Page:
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He sounds amazing! I am so sad thinking he may be hauled to a shrink if he has a turbo feminine side-but then again, I would be one hundred percent fine if my son was straight, gay, identifying with both genders, whatever.

Your son could be the next Marc Jacobs with that flair for clothes and you could be sitting pretty living the good life as his pampered mom who always loved as supported him. Or he could be the next Calvin Klein. Not all designers are gay. Or this could pass entirely and he could end up driving monster trucks while eating big steaks and shooting big guns.

Whatever it is, BE CAREFUL. Do not make him feel like something is wrong with him. Which is implied with doctor visits for any "DISORDER". If he is gay or straight, if you instill a sense of shame and doubt in him or even a "need to change" to suit your own ideas of what he should be fundamentally, he could end up very very depressed and self destructive rather than becoming the best of whoever he is. And there goes your payday on the beaches of St Barts and your front row seat at Fashion Week next to Anna Wintour. Instead, you may have a very sad son who feels his parents don't love him for how he is unconditionally, and the ramifications of that are boundless. I don't hear you saying anything is medically wrong with him. Keep him the heck away from the professionals.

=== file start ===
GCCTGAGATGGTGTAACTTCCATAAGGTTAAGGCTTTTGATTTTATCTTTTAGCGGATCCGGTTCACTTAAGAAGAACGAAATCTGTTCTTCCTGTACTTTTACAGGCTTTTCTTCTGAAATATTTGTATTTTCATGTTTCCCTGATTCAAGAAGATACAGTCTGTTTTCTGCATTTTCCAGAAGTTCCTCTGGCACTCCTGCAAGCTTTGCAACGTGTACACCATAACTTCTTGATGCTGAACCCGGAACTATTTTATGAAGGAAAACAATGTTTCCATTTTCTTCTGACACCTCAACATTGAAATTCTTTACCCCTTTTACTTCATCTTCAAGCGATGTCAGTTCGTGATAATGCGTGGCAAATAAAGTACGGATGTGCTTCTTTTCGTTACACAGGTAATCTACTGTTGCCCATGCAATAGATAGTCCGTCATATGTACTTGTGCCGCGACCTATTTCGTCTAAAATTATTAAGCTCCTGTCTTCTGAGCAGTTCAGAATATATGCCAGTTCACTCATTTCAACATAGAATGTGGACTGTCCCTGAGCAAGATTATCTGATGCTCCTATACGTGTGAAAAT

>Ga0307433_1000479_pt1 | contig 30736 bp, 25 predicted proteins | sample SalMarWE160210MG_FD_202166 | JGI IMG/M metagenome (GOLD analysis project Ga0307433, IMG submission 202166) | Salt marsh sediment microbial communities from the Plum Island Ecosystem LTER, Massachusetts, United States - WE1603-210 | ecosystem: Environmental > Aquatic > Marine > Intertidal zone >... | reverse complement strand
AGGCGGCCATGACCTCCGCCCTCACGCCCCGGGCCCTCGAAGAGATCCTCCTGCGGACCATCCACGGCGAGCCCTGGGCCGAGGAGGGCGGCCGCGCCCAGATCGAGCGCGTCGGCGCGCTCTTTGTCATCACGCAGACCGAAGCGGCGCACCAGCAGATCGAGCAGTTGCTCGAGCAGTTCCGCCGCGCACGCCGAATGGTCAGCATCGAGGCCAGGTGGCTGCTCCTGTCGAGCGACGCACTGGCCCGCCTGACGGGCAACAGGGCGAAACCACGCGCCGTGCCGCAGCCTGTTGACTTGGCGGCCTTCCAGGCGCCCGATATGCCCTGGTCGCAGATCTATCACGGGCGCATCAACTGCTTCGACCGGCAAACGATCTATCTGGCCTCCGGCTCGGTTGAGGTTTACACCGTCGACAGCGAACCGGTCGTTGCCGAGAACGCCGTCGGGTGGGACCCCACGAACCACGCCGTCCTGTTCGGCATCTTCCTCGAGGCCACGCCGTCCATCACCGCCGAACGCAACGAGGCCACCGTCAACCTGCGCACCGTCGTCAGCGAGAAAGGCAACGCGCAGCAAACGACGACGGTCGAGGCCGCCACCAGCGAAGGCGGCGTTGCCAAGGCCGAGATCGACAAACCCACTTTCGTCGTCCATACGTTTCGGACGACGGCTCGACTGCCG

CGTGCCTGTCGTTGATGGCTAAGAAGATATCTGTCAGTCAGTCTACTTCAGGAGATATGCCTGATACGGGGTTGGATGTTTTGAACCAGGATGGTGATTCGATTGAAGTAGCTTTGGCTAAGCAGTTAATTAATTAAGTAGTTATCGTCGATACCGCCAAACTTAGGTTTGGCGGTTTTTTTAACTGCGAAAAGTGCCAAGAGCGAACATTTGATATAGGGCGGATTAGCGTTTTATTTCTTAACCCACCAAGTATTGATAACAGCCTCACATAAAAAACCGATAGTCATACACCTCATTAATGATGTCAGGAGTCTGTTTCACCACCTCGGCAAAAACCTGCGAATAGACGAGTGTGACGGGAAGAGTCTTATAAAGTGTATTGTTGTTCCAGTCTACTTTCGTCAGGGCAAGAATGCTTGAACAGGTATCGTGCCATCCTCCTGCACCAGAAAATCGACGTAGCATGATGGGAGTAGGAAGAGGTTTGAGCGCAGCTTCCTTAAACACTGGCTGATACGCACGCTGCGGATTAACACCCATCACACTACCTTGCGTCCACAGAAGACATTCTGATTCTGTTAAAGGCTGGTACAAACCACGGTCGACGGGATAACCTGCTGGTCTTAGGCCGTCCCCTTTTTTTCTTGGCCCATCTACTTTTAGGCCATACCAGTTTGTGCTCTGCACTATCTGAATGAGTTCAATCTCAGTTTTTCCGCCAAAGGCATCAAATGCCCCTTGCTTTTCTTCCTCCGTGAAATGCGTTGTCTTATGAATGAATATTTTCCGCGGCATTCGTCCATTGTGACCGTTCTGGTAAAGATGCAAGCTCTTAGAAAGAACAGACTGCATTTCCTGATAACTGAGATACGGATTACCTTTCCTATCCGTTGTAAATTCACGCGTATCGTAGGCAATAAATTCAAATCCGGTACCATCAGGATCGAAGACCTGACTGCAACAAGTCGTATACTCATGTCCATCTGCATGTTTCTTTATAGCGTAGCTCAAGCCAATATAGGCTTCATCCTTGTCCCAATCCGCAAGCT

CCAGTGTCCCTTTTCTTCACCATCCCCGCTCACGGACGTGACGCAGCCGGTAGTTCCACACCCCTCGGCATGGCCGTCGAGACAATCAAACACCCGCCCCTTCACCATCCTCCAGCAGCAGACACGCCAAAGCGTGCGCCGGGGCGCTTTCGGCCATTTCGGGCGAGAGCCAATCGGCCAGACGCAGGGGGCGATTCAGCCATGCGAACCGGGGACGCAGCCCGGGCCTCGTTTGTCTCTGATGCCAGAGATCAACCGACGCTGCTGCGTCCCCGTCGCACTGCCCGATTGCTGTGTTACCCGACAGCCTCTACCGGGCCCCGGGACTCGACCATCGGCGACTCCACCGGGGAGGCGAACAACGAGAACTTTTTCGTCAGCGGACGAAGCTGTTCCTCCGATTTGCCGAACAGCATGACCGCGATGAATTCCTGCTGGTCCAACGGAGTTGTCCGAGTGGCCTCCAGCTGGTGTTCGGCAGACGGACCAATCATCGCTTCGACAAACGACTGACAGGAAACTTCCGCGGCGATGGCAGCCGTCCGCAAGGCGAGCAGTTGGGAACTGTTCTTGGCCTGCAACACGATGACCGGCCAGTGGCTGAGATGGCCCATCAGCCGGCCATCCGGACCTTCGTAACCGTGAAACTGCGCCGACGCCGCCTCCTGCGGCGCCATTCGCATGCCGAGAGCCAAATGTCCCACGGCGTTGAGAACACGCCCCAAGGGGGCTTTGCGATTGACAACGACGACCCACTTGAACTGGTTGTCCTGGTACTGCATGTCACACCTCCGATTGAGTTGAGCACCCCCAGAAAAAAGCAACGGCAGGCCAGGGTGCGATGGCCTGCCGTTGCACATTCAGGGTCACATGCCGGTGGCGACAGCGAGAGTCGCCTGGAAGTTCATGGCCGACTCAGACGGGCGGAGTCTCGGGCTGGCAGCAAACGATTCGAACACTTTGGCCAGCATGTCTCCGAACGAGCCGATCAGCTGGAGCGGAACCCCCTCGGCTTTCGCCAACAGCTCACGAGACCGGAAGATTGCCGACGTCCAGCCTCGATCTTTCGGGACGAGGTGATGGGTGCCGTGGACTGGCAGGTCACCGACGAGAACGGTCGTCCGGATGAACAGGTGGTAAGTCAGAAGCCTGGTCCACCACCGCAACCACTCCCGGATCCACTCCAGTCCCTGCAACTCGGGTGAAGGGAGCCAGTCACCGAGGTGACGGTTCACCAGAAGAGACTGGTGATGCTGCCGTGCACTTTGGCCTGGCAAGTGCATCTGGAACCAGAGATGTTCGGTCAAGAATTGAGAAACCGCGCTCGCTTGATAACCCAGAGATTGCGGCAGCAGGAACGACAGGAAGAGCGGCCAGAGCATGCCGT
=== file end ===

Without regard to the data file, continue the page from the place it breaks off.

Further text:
By all means, be honest with him about the fact that not everyone will be nice to him if he wears girl's clothes, because some people are mean to people for all sorts of reasons. People are superficial and hateful and it's not always their fault, they've been taught to judge. Tell him you're not going to let him be Glenda the Good Witch for Halloween because he won't have fun since other people are jerks and you don't want to deal with their wrath, so he'll have to do that on his own when he's old enough to handle himself.

As an ex fashion designer form NY, I have had countless gay friends. Not saying your son is gay, he's probably not. But just saying. The difference in the spirit of the people with supportive loving parents and the ones whose parents tried to change them and take them to shrinks throughout their childhoods is astounding. Don't hurt your son, cherish him and his quirks.